US courts have applied domestic trademark law to actions taken outside of the United States's borders for years, but the US Supreme Court recently revamped the presumption against extraterritoriality, a canon of statutory interpretation. The presumption against extraterritoriality promotes a judicial means of respecting the sovereignty of foreign states by disallowing the application of domestic law to foreign acts. However, the Supreme Court interpreted the Lanham Act, the United States's domestic trademark law, to have extraterritorial reach in Bulova Watch Co. v. Steele. This Note traces the recent evolution and strengthening of the presumption before analyzing how circuit courts have attempted to restrict the Lanham Act's reach. It concludes by recommending that the Supreme Court overturn Steele, and the executive branch negotiate a trademark treaty to ensure international respect for trademarks. Doing so will protect trademarks without infringing the sovereignty of other states.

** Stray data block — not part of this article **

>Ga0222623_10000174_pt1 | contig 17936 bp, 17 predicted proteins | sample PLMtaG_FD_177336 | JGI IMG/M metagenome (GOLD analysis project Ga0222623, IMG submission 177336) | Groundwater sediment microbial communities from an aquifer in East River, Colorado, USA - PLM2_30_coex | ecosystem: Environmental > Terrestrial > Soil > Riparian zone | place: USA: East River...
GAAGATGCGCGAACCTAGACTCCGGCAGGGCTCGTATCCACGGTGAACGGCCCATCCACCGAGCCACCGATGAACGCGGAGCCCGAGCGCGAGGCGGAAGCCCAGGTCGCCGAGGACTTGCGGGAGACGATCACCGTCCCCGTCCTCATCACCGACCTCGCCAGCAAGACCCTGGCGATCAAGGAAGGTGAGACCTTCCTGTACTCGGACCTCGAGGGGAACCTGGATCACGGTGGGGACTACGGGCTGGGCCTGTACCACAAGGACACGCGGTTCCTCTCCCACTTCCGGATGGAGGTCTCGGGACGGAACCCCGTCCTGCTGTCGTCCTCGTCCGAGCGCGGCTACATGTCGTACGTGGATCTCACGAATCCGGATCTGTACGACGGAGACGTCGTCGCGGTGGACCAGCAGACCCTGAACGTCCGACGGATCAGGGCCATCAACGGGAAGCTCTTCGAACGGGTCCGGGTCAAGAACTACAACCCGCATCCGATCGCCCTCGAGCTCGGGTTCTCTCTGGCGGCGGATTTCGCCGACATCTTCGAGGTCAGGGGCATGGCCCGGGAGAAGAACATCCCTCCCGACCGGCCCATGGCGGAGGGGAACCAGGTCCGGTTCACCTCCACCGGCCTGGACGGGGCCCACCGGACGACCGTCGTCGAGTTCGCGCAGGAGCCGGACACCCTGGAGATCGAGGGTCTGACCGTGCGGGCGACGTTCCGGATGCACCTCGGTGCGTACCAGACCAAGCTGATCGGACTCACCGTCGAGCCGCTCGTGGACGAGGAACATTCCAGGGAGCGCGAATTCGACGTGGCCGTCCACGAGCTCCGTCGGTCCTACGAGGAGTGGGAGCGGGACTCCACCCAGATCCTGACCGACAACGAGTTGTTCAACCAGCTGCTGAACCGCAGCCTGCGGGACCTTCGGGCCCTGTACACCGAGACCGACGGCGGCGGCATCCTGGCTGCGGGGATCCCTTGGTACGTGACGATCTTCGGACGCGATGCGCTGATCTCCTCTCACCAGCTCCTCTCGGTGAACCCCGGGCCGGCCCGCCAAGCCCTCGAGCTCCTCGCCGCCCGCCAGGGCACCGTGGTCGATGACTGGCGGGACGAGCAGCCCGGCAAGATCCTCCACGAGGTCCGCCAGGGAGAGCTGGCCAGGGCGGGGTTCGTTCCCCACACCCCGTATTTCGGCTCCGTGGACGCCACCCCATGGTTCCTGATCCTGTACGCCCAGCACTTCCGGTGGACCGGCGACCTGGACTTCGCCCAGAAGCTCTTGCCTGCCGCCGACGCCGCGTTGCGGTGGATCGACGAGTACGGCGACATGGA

James C. Gracey,
Thou Shalt Not Steele: Reexamining the Extraterritorial Reach of the Lanham Act,
21 Vanderbilt Journal of Entertainment and Technology Law
Available at: https://scholarship.law.vanderbilt.edu/jetlaw/vol21/iss3/4